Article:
Electrek UnCar Is a “Frankenstein” EV From 1979 – 100% Zero-Emission Ride

EVs right!? Currently, they're one of the fastest growing industries around. But, did you know that a Colorado based company built a Frankenstein of an EV back in 1979? Yeah, it’s called the Electrek UnCar and it’s from Unique Mobility.
1979 Electrek UnCar 22 photos
Photo: Aging Wheels via YouTube Screenshot
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A recent video from Aging Wheels, a YouTube channel that’s all about cars, is showing what very few in the world know about, the Electrek UnCar. And yes, just as the name would imply, it is an electric car from back in 1979.

The team behind it was and is Unique Mobility (UM) of Englewood, Colorado. Back in 1979, when some of us weren’t even around, the U.S. oil supply was threatened by the Iranian Revolution. In that moment, UM saw an opportunity to create a vehicle aimed at zero fossil fuel dependency. Did they succeed? Some say yes, while the market obviously says no.

What did we miss out on? Well, according to the Aging Wheels video and the hosts reactions while driving it, the UnCar seems like it offers a pretty joyful experience, especially when you consider it’s an EV before people even knew what those were.

1979 Electrek UnCar
The Electrek included a 32 hp motor from General Electric and is run by a Volkswagen Fox 4-speed manual transmission. The juice behind all this spunk are 16 6-volt batteries running in a series, which also powered the controller (custom built by Shunjiro Ohba of Soleq).

Best of all, it was rumored that the range for the UnCar was around 100 mi (161 km), but this was vaguely achievable if you drove at around 45 mph (72 kph) or less, even though the top speed for this EV is set at 75 mph (120 kph). But, owners have reported that it never made it past 65 mph (104 kph). Acceleration was said to offer an amazing 0-30 mph (0-48 kph) in just nine seconds. Can you believe it!?

According to, one of the very few sources existent for this car, even they aren’t sure of how many models are on the market; realistically speaking, only about fifty. At the time of availability, these puppies were available for purchase at around $25,000; quite a price for 1979.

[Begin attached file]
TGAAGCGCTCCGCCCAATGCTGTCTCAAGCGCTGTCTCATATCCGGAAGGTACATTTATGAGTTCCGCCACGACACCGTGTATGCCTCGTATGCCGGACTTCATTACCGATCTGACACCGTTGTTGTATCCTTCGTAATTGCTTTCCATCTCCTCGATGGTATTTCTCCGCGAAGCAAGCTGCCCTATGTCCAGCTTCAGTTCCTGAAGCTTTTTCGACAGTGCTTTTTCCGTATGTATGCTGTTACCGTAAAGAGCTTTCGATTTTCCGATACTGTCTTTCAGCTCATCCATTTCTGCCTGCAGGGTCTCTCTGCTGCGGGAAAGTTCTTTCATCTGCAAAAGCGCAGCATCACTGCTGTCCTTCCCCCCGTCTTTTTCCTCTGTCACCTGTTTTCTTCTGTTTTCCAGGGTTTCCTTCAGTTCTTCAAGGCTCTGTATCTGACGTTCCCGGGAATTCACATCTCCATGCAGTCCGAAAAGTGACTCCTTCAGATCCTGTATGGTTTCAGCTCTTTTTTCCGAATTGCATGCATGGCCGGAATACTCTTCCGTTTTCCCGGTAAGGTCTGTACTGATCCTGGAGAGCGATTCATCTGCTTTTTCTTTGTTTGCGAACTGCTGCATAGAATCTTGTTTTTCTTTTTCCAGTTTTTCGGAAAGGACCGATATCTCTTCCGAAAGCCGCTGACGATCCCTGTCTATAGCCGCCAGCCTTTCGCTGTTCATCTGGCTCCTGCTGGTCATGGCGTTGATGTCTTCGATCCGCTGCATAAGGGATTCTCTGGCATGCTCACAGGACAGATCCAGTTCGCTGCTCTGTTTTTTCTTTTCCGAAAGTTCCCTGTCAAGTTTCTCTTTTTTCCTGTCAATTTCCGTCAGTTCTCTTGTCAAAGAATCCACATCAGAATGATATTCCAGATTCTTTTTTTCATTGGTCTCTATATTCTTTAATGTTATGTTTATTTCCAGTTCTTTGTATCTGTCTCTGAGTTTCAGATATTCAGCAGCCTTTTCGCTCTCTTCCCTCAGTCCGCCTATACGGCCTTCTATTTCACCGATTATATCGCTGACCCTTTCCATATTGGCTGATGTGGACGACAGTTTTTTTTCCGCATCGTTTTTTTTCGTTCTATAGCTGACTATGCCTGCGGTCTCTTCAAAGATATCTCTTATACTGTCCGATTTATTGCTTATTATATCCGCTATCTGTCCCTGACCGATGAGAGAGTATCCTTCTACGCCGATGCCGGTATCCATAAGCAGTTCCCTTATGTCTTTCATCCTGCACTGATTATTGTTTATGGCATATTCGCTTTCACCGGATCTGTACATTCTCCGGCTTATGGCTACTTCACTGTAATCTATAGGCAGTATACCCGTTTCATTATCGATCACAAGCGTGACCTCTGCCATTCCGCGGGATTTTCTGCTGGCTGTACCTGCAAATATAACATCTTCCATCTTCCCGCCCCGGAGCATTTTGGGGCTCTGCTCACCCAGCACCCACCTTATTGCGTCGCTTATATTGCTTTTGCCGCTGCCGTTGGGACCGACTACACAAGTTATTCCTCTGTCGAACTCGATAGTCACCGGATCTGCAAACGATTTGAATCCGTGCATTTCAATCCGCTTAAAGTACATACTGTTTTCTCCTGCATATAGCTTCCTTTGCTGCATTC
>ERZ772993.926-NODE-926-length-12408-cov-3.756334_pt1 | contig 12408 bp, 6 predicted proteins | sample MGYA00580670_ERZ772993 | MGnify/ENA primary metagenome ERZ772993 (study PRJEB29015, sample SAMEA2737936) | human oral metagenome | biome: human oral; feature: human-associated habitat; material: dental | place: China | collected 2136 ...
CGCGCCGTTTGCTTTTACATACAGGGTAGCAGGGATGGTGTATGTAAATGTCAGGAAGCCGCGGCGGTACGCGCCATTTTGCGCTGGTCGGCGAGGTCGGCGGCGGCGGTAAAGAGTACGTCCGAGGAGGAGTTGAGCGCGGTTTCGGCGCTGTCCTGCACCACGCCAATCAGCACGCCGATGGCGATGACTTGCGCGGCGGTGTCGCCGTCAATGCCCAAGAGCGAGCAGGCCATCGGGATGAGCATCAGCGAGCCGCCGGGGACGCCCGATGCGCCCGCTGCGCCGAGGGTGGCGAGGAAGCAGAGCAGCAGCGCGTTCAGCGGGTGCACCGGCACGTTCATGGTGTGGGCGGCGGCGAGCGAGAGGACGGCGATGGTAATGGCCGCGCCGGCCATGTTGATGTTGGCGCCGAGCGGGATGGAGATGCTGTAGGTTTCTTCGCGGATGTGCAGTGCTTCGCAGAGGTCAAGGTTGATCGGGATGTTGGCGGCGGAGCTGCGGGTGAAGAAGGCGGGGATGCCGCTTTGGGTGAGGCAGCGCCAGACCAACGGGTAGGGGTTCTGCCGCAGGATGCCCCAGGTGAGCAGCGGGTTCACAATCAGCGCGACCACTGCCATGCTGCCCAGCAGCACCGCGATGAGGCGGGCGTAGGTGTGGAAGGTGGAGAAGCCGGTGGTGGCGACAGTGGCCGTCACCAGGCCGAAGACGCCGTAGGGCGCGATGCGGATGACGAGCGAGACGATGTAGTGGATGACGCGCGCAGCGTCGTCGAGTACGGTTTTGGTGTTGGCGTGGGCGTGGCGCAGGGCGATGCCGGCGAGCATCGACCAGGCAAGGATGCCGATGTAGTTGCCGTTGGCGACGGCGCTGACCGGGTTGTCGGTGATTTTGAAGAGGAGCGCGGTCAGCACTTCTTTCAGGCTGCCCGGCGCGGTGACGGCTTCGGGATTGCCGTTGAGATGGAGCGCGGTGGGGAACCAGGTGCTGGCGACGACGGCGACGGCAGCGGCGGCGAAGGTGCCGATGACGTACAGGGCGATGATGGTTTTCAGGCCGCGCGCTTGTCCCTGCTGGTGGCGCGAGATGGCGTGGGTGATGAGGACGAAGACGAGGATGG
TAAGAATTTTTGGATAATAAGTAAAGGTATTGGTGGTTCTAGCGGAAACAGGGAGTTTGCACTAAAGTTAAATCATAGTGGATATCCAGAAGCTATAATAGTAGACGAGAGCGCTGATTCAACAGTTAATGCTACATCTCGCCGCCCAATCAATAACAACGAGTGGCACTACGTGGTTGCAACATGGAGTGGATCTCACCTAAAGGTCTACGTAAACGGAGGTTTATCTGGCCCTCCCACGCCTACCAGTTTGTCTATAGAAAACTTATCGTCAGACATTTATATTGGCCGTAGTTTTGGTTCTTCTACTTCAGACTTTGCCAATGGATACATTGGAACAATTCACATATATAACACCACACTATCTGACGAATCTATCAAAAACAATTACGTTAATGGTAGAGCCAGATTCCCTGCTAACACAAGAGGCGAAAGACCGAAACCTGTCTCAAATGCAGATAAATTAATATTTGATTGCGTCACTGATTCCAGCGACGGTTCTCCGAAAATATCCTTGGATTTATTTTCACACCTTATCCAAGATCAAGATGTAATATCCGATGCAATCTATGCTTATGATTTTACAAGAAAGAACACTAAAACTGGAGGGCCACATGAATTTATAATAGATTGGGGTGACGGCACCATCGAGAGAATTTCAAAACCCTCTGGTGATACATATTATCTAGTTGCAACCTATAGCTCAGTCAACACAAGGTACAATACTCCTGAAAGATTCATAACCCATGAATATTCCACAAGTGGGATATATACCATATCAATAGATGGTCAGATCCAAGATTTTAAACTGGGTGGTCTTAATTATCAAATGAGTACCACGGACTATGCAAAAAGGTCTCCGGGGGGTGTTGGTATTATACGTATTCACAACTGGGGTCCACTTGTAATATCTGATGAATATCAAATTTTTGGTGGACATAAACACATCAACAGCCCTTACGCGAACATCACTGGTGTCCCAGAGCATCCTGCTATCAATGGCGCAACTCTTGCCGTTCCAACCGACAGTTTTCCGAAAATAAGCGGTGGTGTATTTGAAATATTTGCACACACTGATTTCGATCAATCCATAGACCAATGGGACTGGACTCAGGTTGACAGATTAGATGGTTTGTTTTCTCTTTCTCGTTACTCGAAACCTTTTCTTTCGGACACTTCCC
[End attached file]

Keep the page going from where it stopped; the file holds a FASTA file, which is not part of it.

1979 Electrek UnCar Motor
Photo: Aging Wheels via YouTube Screenshot
Aging Wheels shows us one of the three configurations that UM created, the panel van. The other two options are of a hatchback and a 2+2-seater. Upon entry, it looks like the host is having some time getting in. That's because the UnCar is made of a whole bunch of different parts for a wide range of vehicles.

The fiberglass body for the UnCar was built from the ground up by UM, but the rest of the car features a plethora of manufacturers. The windshield and rear taillights are from a Chevy Monza, front and rear axles are from the Volkswagen Rabbit, while the sunroof is from, wait for it, a Special Edition Triumph TR4; the rear hatch glass still includes the Mercury logo on it. No comment. Oh, the key you got for the car was a Volkswagen key, logo and everything still in place. The icing on the cake, is the heater, or, defroster system, furnished by nothing other than an era hairdryer. But it is a Gillette, so at least you’re covered.

1979 Electrek UnCar Key
Photo: Aging Wheels via YouTube Screenshot
As funny and odd as this EV looks and sounds, one backer for the project was good ol’ Carol Shelby, hoping that UM would be able to design an EV that hit 0-100 mph in ten seconds. Even though that never happened, today, UM does furnish companies like Audi and BMW with electric components.

Now, I'm not saying that the Electrek UnCar is the next generation of EV you’ll see on the streets, but for its time, it was an absolute wonder of a car, and probably even stood as a base upon which some modern EVS were developed. But not the bodywork obviously.

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About the author: Cristian Curmei
Cristian Curmei profile photo

A bit of a nomad at heart (being born in Europe and raised in several places in the USA), Cristian is enamored with travel trailers, campers and bikes. He also tests and writes about urban means of transportation like scooters, mopeds and e-bikes (when he's not busy hosting our video stories and guides).
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